Home Economy, Policy & Business The changing dynamics of GVCs in Asia

The changing dynamics of GVCs in Asia

East and Southeast Asia have been performing the role of ‘factory of the world’ for more than two decades. Will it continue to do so post-COVID?
A tractor factory in Iran

Global value chains (GVCs) have evolved rapidly over the past two decades, with implications on trade, investment and industrial development more broadly. A recent report by the Economic Research Institute for ASEAN and East Asia (ERIA) delves into how GVCs in the Asia-Pacific region are changing, particularly in light of the impacts of the coronavirus pandemic.

Even prior to the pandemic, numerous other trends were shaping GVCs in Asia. The region’s liberal stand on open trade and investment policies has contributed immensely to the growth of GVCs, for instance. Lower tariffs have also led to a positive increase in stronger GVC linkages.

Other than tariff reduction, factors such as favourable policies and business environments have helped the growth of GVCs in the region.

Vietnam is a good example. It was quick to recognise the potential of GVCs and engaged rapidly with a wide number of sectors – in the process reducing poverty and moving a significant part of its population to the middle class.

Exhibit 1: New trade interventions by year, all countries affecting ASEAN, count

From a COVID-19 perspective, one of the effects on GVCs has stemmed from increased calls for reshoring—or simply put—the shortening of GVCs. This has been largely evident in critical medical supplies sectors such as PPE kits and face masks as country after country has looked to secure the supplies of these essentials for its people first. However, the report suggests “that using trade policy to promote reshoring may be both ineffective and highly inefficient.”

Meanwhile, the number of liberalising measures between 2009 and 2021 has been much lower than harmful ones in critical sectors in the region. GVC-reliant sectors such as motor vehicles, computers, electronics and pharmaceuticals are the most commonly targeted sectors by both types of measures.

These measures have also impacted FDI, which may lead to reduced production and overall risk to GVC development in the region.

Exhibit 2: Sectoral breakdown of measures, 2009-2021, count

COVID-19 disruption

Owing to COVID-19, most of the region’s economies have faltered and there has been a drastic reduction in trade activity as the demand for most goods has fallen. Although East and Southeast Asia were very effective in managing the spread of the virus from a public health perspective, the region’s heavily export-oriented economies have faced reduced consumer demand from high-income countries, thus adversely impacting exports.

A firm-level survey in June 2020 shows how firms in the region witnessed a plunge of 40% in their monthly sales with the onset of the pandemic.

Exhibit 3: Business pulse survey results for East and Southeast Asia (firm conditions, latest available data)

Source: World Bank

Support received from the government has differed across countries in the region, in terms of both type and extent. Firms in Indonesia, for example, have received the lowest level of policy support, with “no more than 15% of firms’ report having received a particular policy response”. Among the countries surveyed (Indonesia, Cambodia, Philippines and Vietnam), support mostly came in the form of tax reduction and exemptions, and very few on access to credit. Vietnam received the maximum support in terms of tax reduction or exemptions and payments deferrals.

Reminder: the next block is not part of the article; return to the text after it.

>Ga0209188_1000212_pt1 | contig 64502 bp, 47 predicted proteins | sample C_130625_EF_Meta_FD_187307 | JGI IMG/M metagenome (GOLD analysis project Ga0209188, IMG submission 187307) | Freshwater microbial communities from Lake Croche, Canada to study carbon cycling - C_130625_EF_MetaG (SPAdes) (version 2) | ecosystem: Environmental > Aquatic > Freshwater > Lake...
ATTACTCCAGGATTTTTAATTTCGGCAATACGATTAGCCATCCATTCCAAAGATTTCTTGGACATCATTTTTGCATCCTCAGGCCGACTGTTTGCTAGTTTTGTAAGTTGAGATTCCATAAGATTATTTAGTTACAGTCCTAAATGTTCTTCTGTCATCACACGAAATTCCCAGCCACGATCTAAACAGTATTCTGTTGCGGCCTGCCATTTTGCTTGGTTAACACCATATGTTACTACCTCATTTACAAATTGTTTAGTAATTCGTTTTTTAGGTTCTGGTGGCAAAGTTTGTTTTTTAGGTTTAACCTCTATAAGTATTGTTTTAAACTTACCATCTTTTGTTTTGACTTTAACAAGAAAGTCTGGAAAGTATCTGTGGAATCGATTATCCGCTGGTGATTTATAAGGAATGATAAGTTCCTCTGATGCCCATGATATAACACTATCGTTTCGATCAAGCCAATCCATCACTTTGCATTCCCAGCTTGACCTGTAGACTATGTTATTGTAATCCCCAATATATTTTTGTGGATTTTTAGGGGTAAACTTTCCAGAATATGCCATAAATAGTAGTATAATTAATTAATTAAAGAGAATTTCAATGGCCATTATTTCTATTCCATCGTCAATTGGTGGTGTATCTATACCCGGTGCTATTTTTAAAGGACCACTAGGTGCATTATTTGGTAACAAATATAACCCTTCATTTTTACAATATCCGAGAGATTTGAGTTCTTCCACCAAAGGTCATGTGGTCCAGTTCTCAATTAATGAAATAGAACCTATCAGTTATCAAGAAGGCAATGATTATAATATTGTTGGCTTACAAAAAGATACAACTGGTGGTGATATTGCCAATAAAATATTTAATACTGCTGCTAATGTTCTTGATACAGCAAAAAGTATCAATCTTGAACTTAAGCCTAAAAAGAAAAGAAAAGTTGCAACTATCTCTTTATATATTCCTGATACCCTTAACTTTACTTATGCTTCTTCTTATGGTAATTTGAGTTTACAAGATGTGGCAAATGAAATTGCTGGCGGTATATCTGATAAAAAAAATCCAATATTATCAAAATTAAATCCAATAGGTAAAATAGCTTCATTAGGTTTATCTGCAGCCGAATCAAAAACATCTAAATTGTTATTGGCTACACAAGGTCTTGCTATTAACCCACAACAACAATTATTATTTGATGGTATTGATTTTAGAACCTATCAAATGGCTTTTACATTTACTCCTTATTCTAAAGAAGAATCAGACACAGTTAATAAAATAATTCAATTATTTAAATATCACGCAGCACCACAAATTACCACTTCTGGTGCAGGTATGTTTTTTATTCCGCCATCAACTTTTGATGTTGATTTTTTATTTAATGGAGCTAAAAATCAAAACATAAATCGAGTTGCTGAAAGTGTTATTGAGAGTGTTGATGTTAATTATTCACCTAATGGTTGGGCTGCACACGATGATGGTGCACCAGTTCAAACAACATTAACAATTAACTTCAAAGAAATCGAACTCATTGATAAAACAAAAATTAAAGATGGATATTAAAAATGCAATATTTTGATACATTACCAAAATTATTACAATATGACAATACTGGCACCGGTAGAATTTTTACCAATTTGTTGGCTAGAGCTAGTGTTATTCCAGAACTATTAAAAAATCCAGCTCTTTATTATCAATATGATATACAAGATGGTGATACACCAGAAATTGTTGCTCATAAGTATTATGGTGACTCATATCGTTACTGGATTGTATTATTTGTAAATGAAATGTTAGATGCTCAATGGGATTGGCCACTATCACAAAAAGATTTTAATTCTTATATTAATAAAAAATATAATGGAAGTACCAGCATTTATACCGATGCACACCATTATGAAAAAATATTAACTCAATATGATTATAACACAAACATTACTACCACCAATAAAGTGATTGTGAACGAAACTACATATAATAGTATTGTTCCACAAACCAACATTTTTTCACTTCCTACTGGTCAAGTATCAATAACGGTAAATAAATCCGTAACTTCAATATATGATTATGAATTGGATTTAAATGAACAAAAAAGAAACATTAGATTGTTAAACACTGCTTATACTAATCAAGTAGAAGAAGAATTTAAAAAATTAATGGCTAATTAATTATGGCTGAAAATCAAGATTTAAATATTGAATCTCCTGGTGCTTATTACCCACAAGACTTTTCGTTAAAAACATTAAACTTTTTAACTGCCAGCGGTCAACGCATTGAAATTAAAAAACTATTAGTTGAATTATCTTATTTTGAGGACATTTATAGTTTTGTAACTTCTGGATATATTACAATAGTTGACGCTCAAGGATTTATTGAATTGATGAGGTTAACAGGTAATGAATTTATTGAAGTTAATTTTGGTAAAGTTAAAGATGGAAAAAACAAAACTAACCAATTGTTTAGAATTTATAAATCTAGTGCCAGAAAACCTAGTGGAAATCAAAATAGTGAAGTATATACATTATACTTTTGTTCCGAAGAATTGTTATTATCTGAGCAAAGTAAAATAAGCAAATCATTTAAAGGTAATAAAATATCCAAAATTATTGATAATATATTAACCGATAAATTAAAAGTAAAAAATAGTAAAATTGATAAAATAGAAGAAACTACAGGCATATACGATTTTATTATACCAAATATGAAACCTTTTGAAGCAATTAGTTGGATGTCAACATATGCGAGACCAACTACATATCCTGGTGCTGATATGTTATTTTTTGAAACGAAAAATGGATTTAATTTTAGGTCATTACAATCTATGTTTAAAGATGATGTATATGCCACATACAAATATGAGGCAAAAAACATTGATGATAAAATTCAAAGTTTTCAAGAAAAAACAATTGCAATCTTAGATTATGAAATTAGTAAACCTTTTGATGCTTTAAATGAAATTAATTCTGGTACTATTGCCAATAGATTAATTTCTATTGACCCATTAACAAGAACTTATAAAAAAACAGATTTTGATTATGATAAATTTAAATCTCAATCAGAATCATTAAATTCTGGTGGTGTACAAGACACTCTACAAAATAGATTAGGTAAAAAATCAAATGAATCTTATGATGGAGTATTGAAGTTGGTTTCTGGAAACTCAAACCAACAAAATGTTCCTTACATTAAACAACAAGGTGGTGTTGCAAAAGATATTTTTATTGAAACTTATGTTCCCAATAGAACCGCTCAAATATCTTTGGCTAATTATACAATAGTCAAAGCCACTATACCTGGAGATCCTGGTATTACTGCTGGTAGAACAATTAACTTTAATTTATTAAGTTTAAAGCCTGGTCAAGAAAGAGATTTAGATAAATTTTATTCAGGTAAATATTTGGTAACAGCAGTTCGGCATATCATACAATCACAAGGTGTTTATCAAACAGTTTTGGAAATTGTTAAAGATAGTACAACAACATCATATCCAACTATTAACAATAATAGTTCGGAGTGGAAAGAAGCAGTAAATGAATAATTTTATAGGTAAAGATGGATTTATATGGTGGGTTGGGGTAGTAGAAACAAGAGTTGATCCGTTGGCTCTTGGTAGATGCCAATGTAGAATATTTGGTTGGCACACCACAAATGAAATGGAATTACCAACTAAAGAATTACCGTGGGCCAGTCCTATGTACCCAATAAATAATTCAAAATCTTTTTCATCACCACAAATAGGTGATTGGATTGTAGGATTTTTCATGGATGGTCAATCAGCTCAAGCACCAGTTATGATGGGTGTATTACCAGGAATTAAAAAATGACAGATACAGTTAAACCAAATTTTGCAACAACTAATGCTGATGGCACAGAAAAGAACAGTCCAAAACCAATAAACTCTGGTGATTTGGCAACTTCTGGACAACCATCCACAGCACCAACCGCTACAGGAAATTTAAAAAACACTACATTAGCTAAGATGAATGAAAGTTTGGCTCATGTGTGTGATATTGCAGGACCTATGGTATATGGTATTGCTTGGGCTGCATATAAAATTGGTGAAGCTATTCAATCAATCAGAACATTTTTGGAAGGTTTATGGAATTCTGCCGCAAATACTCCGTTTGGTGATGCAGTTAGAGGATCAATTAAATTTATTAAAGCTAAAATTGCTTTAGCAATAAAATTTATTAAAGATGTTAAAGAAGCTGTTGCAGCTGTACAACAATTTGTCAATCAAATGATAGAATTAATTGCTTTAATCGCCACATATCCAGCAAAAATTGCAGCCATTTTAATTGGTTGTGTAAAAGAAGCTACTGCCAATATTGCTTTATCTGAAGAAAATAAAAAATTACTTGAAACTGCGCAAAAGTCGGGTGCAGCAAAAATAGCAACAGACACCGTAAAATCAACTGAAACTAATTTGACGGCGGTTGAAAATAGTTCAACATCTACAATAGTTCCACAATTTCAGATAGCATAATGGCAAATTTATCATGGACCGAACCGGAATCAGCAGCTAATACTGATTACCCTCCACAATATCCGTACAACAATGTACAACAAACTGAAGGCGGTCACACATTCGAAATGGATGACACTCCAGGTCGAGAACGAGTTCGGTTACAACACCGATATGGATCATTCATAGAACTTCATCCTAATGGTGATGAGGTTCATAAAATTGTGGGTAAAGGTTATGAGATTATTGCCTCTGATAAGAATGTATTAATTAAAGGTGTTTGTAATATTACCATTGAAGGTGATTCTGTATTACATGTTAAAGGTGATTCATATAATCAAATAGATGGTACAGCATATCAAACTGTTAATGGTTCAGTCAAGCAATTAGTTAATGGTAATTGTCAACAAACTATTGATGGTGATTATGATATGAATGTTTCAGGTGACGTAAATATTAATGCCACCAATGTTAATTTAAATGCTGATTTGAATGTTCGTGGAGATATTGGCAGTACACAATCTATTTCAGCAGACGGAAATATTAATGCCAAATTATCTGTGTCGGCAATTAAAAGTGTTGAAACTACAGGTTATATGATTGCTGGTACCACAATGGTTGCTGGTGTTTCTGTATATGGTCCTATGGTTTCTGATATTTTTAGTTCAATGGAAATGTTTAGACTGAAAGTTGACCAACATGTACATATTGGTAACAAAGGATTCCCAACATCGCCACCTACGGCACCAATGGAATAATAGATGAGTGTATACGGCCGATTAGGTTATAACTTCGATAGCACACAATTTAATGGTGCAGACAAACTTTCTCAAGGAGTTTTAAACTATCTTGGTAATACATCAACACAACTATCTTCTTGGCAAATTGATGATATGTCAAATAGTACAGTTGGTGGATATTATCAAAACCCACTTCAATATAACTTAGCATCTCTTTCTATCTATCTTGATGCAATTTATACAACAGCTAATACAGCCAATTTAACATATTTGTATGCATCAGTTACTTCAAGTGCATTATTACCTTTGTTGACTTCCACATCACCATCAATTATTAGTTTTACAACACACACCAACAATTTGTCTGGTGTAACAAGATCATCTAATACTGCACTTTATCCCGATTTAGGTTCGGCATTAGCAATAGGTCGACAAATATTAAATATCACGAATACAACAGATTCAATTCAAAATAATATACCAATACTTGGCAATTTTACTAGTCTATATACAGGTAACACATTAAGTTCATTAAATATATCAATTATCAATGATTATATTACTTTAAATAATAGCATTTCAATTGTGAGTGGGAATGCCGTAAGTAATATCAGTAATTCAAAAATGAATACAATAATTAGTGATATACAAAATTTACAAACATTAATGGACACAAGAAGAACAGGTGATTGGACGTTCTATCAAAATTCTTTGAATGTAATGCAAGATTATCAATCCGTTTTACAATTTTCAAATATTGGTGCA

Exhibit 4: Business pulse survey results for East and Southeast Asia (policy responses, latest available data)

Source: World Bank

The trend of subdued growth in production sharing (seen since 2009) has likely been further reinforced due to the pandemic. In 2020, FDI in developing Asia is also expected to decline by 45%. With trade and FDI—the two main drivers of GVC development—on a decline, GVC expansion in the short-term will be more muted as compared to “the ‘golden age’ of the early 2000s”.

Separately, another survey by ERIA found that around 43% of the 2,083 local and international firms surveyed in ASEAN and India have plans to change their production locations, indicating some form of reshoring or changes in GVCs. COVID-19 was cited as a “greater motivator of changes in the location of production than the US-China trade tensions”. The good news is that 46% of the surveyed firms have no plans to change their production locations.

Trade central to regional economic recovery

The region must overcome some barriers caused by the lack of policy measures that failed to support the growth of trade and to address the credit woes faced by numerous firms amid the crisis. Souring geopolitical relationships, and misguided economic decisions, are leading to the implementation of harmful anti-trade measures that in the long-term can further derail GVC developments in the region.

In the medium-term, the development of shorter value chains, in addition to a push towards production-sharing will be vital in the region’s economic recovery. The ongoing push towards a digital economy and eco-friendly products is likely to benefit GVCs in the future. “Provided that markets remain relatively open, East and Southeast Asia is well positioned to take advantage of these opportunities, given its established base in related sectors, such as electronics and motor vehicles,” according to the report. Open markets, an effective supply chain network and integrated GVCs will continue to be key aspects of the region’s economic development in the years to come.

Print Friendly, PDF & Email

You may also like